University of Massachusetts Medical School Faculty Publications

Title

Outcomes of anticoagulation therapy in patients with mental health conditions

UMMS Affiliation

Department of Quantitative Health Sciences

Date

6-1-2014

Document Type

Article

Medical Subject Headings

Adult; Aged; Anticoagulants; *Atrial Fibrillation; Blood Coagulation; Cohort Studies; Comorbidity; Drug Monitoring; Female; *Hemorrhage; Humans; Male; *Mental Disorders; Middle Aged; Proportional Hazards Models; Psychiatric Status Rating Scales; Retrospective Studies; Risk Adjustment; Risk Factors; Thromboembolism; United States; *Warfarin

Disciplines

Cardiology | Cardiovascular Diseases | Health Services Research | Mental and Social Health | Psychiatry and Psychology

Abstract

BACKGROUND: Patients with mental health conditions (MHCs) experience poor anticoagulation control when using warfarin, but we have limited knowledge of the association between specific mental illness and warfarin treatment outcomes.

OBJECTIVE: To examine the relationship between the severity of MHCs and outcomes of anticoagulation therapy.

DESIGN: Retrospective cohort analysis.

PARTICIPANTS: We studied 103,897 patients on warfarin for 6 or more months cared for by the Veterans Health Administration during fiscal years 2007-2008. We identified 28,216 patients with MHCs using ICD-9 codes: anxiety disorders, bipolar disorder, depression, post-traumatic stress disorder, schizophrenia, and other psychotic disorders.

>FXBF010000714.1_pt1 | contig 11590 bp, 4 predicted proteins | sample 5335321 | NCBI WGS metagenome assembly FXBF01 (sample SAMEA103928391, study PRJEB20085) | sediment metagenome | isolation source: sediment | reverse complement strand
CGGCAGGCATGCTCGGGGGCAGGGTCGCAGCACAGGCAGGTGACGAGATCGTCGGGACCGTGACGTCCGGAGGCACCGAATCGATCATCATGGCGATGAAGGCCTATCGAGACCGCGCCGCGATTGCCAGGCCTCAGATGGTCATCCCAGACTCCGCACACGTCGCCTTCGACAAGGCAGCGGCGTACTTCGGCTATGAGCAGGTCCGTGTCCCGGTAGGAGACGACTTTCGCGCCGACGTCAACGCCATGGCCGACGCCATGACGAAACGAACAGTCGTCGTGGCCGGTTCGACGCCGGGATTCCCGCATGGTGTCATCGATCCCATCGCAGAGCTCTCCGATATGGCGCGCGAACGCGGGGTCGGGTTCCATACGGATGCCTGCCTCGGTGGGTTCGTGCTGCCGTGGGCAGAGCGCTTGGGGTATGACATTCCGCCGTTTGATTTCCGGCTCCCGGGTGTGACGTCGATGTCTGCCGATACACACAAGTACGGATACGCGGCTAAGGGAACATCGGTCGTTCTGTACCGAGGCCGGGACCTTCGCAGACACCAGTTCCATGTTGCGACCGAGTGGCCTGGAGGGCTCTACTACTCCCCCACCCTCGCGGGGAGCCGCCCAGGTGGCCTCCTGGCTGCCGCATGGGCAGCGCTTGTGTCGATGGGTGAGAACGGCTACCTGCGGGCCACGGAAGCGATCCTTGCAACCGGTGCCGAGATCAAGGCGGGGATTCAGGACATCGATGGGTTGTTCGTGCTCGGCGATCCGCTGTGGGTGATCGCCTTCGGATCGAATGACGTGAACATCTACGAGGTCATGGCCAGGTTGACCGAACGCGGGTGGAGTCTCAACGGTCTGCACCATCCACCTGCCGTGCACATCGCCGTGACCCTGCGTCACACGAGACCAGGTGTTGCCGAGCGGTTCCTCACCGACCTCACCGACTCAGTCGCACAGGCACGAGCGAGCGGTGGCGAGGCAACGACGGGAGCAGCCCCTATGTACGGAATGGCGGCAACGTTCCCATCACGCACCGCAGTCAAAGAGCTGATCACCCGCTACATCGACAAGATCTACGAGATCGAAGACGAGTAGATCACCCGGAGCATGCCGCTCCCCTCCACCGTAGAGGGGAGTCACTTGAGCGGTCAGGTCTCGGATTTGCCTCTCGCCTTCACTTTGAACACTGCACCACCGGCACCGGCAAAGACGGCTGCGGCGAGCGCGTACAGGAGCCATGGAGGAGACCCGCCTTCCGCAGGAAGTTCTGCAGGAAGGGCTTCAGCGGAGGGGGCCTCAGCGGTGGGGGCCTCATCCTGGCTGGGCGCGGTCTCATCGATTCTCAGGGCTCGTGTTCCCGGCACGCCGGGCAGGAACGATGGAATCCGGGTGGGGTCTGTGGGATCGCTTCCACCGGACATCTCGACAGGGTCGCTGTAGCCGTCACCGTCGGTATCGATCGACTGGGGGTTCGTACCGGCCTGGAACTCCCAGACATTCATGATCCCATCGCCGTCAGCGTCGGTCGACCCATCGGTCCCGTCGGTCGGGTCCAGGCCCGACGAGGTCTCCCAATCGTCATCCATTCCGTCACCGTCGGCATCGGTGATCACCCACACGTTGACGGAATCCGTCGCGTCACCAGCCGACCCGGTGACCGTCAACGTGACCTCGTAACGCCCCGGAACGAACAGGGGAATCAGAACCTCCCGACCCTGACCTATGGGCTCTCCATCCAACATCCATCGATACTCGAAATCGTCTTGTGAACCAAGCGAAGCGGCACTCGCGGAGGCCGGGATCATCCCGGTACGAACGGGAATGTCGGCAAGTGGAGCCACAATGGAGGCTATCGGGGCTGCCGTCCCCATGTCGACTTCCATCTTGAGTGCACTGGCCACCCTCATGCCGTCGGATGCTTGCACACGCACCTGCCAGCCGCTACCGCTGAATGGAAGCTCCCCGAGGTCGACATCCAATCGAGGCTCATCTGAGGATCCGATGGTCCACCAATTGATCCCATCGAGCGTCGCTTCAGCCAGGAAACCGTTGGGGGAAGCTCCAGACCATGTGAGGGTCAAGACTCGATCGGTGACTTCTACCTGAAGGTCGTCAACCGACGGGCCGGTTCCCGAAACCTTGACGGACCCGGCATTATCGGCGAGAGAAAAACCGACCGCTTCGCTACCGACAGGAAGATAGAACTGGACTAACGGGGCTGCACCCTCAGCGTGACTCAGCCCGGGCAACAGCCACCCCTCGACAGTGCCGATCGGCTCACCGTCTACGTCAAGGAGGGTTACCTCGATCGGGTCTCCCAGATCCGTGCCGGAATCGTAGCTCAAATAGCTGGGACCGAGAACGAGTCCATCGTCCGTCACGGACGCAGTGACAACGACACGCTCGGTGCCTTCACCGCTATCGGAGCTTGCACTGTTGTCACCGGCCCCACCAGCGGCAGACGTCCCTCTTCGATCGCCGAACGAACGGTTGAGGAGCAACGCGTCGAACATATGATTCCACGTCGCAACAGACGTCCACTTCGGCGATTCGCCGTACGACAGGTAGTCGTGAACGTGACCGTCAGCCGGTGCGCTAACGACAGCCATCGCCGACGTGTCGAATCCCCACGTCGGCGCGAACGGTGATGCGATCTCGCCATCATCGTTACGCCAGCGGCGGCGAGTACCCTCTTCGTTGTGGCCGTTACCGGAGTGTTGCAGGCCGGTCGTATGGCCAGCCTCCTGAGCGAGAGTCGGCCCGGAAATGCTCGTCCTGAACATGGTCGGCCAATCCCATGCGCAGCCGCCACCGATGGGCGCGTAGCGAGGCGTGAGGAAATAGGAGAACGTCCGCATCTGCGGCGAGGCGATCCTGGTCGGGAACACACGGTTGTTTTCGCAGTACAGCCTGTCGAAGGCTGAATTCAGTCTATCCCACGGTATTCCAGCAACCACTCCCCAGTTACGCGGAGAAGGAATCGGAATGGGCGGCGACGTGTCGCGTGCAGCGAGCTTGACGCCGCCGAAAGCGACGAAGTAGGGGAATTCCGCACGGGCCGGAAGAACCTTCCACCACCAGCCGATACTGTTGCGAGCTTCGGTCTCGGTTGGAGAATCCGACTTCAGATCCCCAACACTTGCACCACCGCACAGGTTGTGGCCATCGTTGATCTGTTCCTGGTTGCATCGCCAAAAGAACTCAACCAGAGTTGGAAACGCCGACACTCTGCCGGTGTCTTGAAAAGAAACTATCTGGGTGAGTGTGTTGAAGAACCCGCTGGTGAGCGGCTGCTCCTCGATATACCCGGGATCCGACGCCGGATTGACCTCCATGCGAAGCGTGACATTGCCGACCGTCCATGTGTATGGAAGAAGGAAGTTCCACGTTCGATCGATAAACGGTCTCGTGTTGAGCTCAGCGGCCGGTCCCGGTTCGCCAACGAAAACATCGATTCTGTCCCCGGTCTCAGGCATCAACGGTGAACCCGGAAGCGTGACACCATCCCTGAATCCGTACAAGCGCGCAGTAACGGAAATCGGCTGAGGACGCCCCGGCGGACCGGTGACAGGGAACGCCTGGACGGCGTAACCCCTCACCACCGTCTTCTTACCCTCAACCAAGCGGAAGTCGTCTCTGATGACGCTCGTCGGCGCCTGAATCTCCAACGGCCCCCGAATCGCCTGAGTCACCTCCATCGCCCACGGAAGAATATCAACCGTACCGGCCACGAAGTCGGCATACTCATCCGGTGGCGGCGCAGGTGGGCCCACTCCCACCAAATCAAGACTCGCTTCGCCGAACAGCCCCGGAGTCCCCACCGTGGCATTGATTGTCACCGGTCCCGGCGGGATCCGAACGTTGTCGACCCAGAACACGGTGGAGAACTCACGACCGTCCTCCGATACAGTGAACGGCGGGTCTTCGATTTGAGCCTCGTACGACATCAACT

MAIN MEASURES: Outcomes included anticoagulation control, as measured by percent time in the therapeutic range (TTR), as well as major hemorrhage. Predictors included different categories of MHC, Global Assessment of Functioning (GAF) scores, and psychiatric hospitalizations.

KEY RESULTS: Patients with bipolar disorder, depression, and other psychotic disorders experienced TTR decreases of 2.63 %, 2.26 %, and 2.92 %, respectively (p < 0.001), after controlling for covariates. Patients with psychotic disorders other than schizophrenia experienced increased hemorrhage after controlling for covariates [hazard ratio (HR) 1.24, p = 0.03]. Having any MHC was associated with a slightly increased hazard for hemorrhage (HR 1.19, p < 0.001) after controlling for covariates.

CONCLUSION: Patients with specific MHCs (bipolar disorder, depression, and other psychotic disorders) experienced slightly worse anticoagulation control. Patients with any MHC had a slightly increased hazard for major hemorrhage, but the magnitude of this difference is unlikely to be clinically significant. Overall, our results suggest that appropriately selected patients with MHCs can safely receive therapy with warfarin.

Rights and Permissions

Citation: J Gen Intern Med. 2014 Jun;29(6):855-61. doi: 10.1007/s11606-014-2784-2. Epub 2014 Feb 19. Link to article on publisher's site

Related Resources

Link to Article in PubMed